I suppose that I’ve always been prone to pessimistic over-analysis, that’s just who I am, but the handful of weeks that have passed since I finished my educational career have given me far more time to occupy myself with the indulgences of introspection. Naked to the urgent winds of post-university reality, I have taken it upon myself to take a step back and look more fully at the tasks over which I regularly obsess. Needless to say, as I spend a great deal of my time writing (or at least attempting to do so), my activities as a blogger have not escaped close scrutiny.
While the simple act of committing words to the page, of watching them take shape and arrive at an acceptable structure, has always given – and will continue to give – me great pleasure, I have found it difficult to reach an answer as to why I insist on placing football on the pedestal which it enjoys both amongst the professional and amateur media. An ultimately futile distraction from our own mortality (as is the case, I suppose, with any pastime), quite why so many rush to spend such large portions of their lives frantically studying the game to the very smallest detail is something for which I cannot find a reasonable answer.
As much as the game of football provides us with short-term happiness; a victory for “our” team, a moment or two of physical elegance – I have always been wary of the sport’s potential to come to define the individual. Football, as enjoyable as it can be, has the capacity to consume us, to occupy thoughts during every waking hour, to absorb us into its false precedence. Of course, I am aware that such effects are not unique only to sports, but their scope in that particular realm often appears magnified, lives becoming defined along the lines of empty rivalries and hollow allegiances, conflicts constructed only to defy more pressing realities.
As a cursory glance at any fans forum or social networking platform will reveal, football has become a ubiquitous reference point across a wide range of fields. Even when conversation strays from the strictly sporting, talk is regularly framed in terms of the game, those who stray too far from the unspoken boundaries being all too quickly chastised or even wholly ostracised. The “football community” (if such a thing can be said to exist) has little time for those who aren’t quite prepared to fully commit to its special brand of introspection, little time for those who wish to combine their interest with a passion for a wider range of subjects. I may be exaggerating to emphasise my point, but I believe these assertions ring at least partially true, and surely that cannot be healthy?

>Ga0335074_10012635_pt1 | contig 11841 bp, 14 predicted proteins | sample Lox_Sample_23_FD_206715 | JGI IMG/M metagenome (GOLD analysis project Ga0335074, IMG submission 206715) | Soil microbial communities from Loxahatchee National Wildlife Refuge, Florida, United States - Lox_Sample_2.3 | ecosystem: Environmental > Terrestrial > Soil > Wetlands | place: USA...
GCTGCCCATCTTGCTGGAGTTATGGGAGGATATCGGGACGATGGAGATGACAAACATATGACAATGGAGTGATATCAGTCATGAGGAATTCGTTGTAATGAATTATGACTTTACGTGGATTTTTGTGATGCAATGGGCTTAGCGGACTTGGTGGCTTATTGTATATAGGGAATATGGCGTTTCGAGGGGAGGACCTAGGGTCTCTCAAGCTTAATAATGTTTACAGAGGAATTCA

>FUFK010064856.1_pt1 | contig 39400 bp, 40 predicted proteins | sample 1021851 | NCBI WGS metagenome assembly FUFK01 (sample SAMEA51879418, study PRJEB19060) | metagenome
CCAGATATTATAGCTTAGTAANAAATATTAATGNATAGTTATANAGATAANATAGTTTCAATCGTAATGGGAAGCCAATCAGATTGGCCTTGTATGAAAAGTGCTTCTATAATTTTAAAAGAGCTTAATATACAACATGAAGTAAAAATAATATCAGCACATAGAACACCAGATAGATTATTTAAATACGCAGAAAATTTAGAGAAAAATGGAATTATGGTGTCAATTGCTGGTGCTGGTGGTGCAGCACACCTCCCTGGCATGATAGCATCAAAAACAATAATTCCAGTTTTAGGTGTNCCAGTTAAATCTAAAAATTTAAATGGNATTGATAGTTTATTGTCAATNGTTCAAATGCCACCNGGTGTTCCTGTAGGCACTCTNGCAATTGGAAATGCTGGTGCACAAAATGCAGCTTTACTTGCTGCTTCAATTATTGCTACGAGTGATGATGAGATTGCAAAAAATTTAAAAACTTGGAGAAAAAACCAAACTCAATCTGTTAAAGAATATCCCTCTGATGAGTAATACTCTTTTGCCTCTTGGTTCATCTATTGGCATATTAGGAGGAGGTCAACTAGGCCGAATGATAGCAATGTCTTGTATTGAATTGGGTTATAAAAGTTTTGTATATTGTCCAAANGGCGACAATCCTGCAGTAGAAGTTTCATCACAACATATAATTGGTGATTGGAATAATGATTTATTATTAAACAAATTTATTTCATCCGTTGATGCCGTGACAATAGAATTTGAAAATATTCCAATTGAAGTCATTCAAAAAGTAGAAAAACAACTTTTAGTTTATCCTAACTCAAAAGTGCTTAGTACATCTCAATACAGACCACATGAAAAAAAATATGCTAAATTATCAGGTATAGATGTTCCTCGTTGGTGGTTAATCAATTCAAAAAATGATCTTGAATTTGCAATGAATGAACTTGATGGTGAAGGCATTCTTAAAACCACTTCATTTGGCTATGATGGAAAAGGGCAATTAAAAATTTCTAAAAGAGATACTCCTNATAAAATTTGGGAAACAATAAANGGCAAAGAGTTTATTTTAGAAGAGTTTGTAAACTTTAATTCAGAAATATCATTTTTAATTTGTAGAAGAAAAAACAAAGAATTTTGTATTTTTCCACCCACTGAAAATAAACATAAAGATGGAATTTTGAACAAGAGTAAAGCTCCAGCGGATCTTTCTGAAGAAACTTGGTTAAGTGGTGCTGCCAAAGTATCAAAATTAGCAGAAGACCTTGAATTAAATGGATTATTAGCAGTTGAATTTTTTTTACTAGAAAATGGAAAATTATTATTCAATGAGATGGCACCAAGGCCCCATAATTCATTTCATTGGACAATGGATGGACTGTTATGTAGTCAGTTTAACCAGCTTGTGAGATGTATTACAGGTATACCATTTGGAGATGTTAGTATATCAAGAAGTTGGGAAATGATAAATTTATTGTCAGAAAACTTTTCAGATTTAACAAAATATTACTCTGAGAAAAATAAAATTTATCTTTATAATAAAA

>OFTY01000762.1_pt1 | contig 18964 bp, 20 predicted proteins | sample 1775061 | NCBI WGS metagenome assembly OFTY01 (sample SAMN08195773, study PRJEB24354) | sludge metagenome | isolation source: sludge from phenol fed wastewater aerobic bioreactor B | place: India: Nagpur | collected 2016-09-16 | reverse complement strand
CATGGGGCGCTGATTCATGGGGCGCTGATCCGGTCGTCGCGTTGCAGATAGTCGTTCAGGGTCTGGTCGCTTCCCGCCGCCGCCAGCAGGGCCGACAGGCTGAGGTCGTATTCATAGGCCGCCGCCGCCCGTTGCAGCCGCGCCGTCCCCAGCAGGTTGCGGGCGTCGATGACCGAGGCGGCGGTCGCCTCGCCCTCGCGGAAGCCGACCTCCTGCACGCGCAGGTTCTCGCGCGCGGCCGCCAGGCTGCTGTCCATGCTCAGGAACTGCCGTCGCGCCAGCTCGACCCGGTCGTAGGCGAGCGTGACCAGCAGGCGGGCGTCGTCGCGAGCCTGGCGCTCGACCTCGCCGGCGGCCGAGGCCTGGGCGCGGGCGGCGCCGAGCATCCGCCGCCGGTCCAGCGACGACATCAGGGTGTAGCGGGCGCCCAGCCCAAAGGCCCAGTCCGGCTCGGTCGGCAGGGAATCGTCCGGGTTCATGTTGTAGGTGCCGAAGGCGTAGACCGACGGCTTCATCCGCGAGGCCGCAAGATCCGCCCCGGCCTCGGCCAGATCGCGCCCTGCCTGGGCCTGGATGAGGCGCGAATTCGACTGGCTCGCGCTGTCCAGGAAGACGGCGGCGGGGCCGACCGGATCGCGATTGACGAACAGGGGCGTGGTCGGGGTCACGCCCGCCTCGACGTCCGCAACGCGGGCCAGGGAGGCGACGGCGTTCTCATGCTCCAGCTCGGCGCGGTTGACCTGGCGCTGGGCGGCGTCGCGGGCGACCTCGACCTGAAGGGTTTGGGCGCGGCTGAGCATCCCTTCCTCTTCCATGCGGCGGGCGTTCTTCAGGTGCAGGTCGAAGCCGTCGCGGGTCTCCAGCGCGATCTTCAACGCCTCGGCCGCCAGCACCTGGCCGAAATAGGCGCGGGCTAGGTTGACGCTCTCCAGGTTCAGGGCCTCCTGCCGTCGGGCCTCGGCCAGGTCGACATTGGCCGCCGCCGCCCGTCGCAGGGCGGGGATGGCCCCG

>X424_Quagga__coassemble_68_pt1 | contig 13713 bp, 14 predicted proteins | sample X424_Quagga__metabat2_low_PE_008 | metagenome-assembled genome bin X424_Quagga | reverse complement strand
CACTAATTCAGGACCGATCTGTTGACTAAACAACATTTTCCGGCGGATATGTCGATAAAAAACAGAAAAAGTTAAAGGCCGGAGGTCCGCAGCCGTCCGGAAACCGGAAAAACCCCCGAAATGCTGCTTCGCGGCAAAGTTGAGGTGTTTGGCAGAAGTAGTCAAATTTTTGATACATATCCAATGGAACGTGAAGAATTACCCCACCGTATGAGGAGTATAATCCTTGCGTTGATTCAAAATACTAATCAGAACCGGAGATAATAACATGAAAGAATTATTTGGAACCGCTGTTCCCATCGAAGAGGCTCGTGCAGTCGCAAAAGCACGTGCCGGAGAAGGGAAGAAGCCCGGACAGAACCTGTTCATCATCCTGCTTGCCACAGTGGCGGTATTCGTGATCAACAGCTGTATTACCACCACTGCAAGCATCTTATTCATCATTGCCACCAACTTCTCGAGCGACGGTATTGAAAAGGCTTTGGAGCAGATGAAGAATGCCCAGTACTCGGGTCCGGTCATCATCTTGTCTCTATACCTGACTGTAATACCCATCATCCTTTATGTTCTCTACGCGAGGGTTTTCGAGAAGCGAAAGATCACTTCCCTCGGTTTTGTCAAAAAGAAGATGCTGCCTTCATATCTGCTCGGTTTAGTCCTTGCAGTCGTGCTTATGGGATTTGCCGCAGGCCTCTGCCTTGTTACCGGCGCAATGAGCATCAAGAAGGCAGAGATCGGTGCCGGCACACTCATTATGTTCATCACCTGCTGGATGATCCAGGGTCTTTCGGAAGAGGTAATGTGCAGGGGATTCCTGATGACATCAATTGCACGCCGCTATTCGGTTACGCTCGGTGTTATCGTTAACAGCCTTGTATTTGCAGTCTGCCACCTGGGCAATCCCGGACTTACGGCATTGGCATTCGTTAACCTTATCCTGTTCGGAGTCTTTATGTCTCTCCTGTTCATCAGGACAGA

My own personal issue is that, in the grand scheme of things, I’m not even sure that I love football for what it actually is. As someone who relishes simply the process of writing, I chose the game as a medium because it is a subject which I have a relatively sound knowledge of, as well as being a topic so popular that, if I may be brutally honest, it is perhaps easier to have one’s work noticed by a larger audience. However, the more I mull things over in my head, the more I begin to think that my understanding of the game’s “culture” was really rather underdeveloped in the first instance. The case may be that I just don’t understand football as well as I thought I did; I thought there was a deeper meaning and purpose than that which appears on the surface, but that may very well not be the case at all.
Clearly, football provides a ready-made and self-renewing folklore for any writer to drop themselves into and begin to explore, but that is surely still not reason enough for so many to spend their hours, days, weeks and months pouring over its trivialities. Why, when there are whole worlds of literature, music, religion, science and philosophy out there to discover, is there such common fixation – as moths to flames – with twenty-two men kicking spheres into goals within a small range of differing contexts? Football may provide fleeting pleasures, but where books and other forms of artistic expression may seek practicable answers and inform our intellect through the enjoyment they communicate, football appears to offer only superficial gratification.
And yet I still come back to it, time after time after time. It may be, in my own mind at least, a futile preoccupation, but it is one which I cannot shake loose. Let there be no doubt about it, football has an inherent attraction, a ritualistic narrative all of its own that appeals to the voyeur in all of us. Quite often all we seek is an aesthetic diversion from the everyday, and there is of course a place for that in all cultures and in all people. Indeed, the purpose of this piece was not to write off football as a total irrelevance, I hope my work shows that that is not an opinion I hold, but merely to ask why it has the capacity to induce such blinkered intensity.
Enjoy football, even go as far as to love it, but don’t let it overwhelm the more significant realities of which it is a mere by-product.